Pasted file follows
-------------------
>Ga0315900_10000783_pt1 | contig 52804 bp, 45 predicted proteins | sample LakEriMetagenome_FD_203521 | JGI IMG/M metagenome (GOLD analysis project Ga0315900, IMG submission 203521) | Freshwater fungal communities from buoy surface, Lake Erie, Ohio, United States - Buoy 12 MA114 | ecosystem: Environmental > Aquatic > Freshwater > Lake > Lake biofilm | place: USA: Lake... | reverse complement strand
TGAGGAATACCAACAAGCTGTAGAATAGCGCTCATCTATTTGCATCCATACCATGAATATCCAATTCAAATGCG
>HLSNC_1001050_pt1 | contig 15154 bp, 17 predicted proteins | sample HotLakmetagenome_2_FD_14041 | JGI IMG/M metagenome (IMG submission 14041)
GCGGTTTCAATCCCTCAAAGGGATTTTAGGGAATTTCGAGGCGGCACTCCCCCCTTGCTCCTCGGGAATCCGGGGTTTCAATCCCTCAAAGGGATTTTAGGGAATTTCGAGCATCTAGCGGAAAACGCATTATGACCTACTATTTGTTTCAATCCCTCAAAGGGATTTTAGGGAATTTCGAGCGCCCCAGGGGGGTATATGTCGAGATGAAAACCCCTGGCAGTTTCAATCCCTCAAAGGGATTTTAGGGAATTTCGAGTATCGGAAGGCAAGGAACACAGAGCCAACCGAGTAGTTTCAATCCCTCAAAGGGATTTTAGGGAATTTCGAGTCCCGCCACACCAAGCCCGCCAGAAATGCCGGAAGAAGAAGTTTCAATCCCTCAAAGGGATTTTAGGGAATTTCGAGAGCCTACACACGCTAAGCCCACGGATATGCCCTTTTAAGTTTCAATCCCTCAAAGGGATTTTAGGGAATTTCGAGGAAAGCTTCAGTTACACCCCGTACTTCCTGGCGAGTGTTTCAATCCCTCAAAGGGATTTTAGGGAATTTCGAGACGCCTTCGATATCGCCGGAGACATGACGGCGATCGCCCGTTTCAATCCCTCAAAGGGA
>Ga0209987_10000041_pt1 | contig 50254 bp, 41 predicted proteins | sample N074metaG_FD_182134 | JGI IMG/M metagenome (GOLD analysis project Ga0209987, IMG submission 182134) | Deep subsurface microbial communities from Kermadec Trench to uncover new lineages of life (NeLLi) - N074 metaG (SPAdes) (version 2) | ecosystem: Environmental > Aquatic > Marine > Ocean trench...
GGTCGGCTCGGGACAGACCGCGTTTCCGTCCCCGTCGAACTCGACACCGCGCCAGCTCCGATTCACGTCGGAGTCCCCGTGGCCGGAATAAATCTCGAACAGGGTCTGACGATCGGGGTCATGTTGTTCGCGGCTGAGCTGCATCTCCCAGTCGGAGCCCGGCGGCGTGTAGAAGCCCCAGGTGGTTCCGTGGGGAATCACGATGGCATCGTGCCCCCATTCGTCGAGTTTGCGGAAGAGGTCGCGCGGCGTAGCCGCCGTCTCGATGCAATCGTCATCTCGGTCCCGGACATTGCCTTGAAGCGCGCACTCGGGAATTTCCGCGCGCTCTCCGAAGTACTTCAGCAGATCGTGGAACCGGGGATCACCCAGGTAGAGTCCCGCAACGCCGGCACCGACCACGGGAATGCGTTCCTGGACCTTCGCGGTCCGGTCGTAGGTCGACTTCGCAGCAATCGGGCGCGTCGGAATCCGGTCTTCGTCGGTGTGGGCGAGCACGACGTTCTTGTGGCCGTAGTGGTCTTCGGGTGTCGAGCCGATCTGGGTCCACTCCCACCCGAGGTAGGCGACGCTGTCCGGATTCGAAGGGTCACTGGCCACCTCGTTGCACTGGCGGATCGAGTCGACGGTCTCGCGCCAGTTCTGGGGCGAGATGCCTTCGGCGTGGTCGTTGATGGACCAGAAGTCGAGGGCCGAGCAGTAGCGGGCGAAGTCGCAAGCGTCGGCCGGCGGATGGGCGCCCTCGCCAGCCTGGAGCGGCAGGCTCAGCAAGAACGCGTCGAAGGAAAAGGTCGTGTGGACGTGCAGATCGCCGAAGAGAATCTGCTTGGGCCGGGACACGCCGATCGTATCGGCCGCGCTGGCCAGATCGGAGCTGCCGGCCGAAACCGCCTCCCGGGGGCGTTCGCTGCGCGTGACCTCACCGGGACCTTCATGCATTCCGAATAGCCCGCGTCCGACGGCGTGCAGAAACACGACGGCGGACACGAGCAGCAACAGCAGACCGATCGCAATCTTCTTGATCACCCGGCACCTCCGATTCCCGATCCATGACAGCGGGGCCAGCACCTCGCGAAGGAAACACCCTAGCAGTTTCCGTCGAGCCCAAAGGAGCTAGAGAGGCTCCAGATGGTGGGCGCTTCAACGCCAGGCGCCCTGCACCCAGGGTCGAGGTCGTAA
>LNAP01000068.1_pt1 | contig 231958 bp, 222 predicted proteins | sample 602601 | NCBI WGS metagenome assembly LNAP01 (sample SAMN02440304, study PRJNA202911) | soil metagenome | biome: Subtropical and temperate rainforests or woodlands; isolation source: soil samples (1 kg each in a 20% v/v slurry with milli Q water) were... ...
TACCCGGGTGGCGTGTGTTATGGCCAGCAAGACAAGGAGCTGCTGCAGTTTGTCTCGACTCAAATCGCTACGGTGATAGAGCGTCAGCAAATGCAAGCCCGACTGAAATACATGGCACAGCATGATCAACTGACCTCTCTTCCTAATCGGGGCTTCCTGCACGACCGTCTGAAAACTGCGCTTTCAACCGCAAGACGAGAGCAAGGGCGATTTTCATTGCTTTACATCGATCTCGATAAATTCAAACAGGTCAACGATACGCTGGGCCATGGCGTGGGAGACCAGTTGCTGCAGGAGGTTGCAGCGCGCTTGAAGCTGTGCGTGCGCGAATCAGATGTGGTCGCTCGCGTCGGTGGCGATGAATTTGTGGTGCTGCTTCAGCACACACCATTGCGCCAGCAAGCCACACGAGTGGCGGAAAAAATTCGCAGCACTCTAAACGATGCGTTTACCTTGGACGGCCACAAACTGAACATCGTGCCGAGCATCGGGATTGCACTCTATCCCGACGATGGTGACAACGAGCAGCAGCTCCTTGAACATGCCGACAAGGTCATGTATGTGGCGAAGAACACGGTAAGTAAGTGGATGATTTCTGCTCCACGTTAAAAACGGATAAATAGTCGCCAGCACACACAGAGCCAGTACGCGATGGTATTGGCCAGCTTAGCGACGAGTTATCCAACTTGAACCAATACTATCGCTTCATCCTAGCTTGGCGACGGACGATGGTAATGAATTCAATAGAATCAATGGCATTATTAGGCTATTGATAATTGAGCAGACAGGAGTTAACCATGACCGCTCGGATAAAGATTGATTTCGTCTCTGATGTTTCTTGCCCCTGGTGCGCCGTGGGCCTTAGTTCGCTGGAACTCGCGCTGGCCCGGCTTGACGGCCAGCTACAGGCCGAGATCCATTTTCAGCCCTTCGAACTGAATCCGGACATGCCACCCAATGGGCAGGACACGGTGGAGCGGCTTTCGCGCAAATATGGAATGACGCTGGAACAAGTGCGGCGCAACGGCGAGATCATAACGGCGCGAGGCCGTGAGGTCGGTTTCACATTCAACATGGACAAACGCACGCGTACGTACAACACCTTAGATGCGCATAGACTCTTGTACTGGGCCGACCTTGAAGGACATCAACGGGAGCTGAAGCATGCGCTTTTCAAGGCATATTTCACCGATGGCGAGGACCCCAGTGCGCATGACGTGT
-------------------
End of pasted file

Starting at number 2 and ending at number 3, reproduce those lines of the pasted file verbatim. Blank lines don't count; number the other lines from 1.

TGAGGAATACCAACAAGCTGTAGAATAGCGCTCATCTATTTGCATCCATACCATGAATATCCAATTCAAATGCG
>HLSNC_1001050_pt1 | contig 15154 bp, 17 predicted proteins | sample HotLakmetagenome_2_FD_14041 | JGI IMG/M metagenome (IMG submission 14041)